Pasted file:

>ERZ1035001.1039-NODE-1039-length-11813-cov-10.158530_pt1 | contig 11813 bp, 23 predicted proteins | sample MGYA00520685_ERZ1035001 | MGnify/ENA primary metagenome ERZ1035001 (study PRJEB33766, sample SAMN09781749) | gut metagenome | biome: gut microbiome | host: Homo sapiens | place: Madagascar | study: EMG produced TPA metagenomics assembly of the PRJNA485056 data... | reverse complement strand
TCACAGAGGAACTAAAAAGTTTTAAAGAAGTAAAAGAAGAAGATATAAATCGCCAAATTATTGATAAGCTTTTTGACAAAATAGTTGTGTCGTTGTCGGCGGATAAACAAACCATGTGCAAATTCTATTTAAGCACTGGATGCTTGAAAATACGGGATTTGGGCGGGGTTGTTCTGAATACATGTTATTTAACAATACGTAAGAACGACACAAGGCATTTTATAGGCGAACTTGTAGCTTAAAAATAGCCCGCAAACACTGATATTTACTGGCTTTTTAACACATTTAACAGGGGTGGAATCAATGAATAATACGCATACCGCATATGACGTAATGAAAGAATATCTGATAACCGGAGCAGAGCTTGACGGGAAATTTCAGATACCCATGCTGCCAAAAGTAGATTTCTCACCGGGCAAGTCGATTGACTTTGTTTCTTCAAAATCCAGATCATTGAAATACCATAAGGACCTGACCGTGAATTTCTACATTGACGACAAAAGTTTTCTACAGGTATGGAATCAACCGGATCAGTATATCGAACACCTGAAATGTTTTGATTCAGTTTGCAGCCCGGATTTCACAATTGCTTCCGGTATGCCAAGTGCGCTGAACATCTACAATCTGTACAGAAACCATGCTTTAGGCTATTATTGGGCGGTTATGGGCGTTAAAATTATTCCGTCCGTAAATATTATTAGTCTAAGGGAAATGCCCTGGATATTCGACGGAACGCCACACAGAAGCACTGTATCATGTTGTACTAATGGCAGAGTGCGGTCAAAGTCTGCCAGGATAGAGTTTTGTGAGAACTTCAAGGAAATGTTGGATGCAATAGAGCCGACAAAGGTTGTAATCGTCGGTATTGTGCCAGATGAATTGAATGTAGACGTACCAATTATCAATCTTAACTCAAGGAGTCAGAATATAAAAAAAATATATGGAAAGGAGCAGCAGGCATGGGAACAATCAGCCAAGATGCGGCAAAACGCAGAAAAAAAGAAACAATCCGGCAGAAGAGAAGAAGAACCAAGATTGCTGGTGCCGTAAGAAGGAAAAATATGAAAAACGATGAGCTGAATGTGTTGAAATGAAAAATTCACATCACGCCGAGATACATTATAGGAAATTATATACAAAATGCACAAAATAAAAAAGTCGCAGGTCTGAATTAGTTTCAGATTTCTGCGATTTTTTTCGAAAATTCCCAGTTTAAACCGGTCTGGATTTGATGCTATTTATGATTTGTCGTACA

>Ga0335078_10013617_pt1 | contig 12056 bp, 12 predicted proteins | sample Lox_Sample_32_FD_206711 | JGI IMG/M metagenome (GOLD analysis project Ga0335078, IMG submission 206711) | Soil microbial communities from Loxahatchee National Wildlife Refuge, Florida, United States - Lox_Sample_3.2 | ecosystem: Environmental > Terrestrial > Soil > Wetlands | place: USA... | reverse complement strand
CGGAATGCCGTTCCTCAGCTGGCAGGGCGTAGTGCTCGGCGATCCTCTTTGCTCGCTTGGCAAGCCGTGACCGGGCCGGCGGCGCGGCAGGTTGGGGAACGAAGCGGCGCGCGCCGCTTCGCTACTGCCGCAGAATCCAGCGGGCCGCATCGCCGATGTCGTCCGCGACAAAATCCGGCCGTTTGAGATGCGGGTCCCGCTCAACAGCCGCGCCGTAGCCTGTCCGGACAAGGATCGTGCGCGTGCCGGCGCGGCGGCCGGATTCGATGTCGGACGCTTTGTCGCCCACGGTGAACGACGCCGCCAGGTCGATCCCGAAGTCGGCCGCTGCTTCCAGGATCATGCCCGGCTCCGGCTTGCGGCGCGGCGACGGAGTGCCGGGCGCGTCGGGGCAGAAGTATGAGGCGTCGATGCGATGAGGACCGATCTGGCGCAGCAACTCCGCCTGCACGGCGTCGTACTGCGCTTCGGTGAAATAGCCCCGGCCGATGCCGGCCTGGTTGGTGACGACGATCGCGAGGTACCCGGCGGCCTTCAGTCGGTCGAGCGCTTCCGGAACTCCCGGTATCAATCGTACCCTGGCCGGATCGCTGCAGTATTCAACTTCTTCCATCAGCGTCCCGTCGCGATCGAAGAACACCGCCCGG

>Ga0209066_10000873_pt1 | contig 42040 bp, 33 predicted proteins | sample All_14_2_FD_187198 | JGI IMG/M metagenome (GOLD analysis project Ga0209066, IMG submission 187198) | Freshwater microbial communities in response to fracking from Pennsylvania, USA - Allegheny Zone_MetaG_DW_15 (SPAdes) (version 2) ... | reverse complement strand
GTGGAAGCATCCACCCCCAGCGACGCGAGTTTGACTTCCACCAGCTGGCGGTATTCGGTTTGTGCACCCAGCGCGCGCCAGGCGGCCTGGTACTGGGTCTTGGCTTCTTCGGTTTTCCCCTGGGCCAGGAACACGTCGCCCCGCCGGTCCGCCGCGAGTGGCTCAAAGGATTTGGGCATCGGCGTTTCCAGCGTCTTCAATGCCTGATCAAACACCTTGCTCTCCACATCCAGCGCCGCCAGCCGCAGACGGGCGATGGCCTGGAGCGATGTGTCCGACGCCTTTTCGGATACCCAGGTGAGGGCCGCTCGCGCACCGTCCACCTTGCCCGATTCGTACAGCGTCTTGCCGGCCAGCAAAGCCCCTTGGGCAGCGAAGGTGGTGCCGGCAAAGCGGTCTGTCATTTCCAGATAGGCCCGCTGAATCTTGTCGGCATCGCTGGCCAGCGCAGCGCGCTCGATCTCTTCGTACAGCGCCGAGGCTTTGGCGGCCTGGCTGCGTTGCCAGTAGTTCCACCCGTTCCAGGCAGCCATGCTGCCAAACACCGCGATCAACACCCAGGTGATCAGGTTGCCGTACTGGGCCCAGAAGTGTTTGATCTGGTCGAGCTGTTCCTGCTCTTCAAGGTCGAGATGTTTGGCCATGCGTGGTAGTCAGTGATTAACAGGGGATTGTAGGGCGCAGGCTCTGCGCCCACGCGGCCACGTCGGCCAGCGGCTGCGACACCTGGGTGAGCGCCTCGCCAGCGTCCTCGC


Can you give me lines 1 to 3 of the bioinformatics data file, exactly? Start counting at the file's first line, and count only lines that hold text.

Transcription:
>ERZ1035001.1039-NODE-1039-length-11813-cov-10.158530_pt1 | contig 11813 bp, 23 predicted proteins | sample MGYA00520685_ERZ1035001 | MGnify/ENA primary metagenome ERZ1035001 (study PRJEB33766, sample SAMN09781749) | gut metagenome | biome: gut microbiome | host: Homo sapiens | place: Madagascar | study: EMG produced TPA metagenomics assembly of the PRJNA485056 data... | reverse complement strand
TCACAGAGGAACTAAAAAGTTTTAAAGAAGTAAAAGAAGAAGATATAAATCGCCAAATTATTGATAAGCTTTTTGACAAAATAGTTGTGTCGTTGTCGGCGGATAAACAAACCATGTGCAAATTCTATTTAAGCACTGGATGCTTGAAAATACGGGATTTGGGCGGGGTTGTTCTGAATACATGTTATTTAACAATACGTAAGAACGACACAAGGCATTTTATAGGCGAACTTGTAGCTTAAAAATAGCCCGCAAACACTGATATTTACTGGCTTTTTAACACATTTAACAGGGGTGGAATCAATGAATAATACGCATACCGCATATGACGTAATGAAAGAATATCTGATAACCGGAGCAGAGCTTGACGGGAAATTTCAGATACCCATGCTGCCAAAAGTAGATTTCTCACCGGGCAAGTCGATTGACTTTGTTTCTTCAAAATCCAGATCATTGAAATACCATAAGGACCTGACCGTGAATTTCTACATTGACGACAAAAGTTTTCTACAGGTATGGAATCAACCGGATCAGTATATCGAACACCTGAAATGTTTTGATTCAGTTTGCAGCCCGGATTTCACAATTGCTTCCGGTATGCCAAGTGCGCTGAACATCTACAATCTGTACAGAAACCATGCTTTAGGCTATTATTGGGCGGTTATGGGCGTTAAAATTATTCCGTCCGTAAATATTATTAGTCTAAGGGAAATGCCCTGGATATTCGACGGAACGCCACACAGAAGCACTGTATCATGTTGTACTAATGGCAGAGTGCGGTCAAAGTCTGCCAGGATAGAGTTTTGTGAGAACTTCAAGGAAATGTTGGATGCAATAGAGCCGACAAAGGTTGTAATCGTCGGTATTGTGCCAGATGAATTGAATGTAGACGTACCAATTATCAATCTTAACTCAAGGAGTCAGAATATAAAAAAAATATATGGAAAGGAGCAGCAGGCATGGGAACAATCAGCCAAGATGCGGCAAAACGCAGAAAAAAAGAAACAATCCGGCAGAAGAGAAGAAGAACCAAGATTGCTGGTGCCGTAAGAAGGAAAAATATGAAAAACGATGAGCTGAATGTGTTGAAATGAAAAATTCACATCACGCCGAGATACATTATAGGAAATTATATACAAAATGCACAAAATAAAAAAGTCGCAGGTCTGAATTAGTTTCAGATTTCTGCGATTTTTTTCGAAAATTCCCAGTTTAAACCGGTCTGGATTTGATGCTATTTATGATTTGTCGTACA

>Ga0335078_10013617_pt1 | contig 12056 bp, 12 predicted proteins | sample Lox_Sample_32_FD_206711 | JGI IMG/M metagenome (GOLD analysis project Ga0335078, IMG submission 206711) | Soil microbial communities from Loxahatchee National Wildlife Refuge, Florida, United States - Lox_Sample_3.2 | ecosystem: Environmental > Terrestrial > Soil > Wetlands | place: USA... | reverse complement strand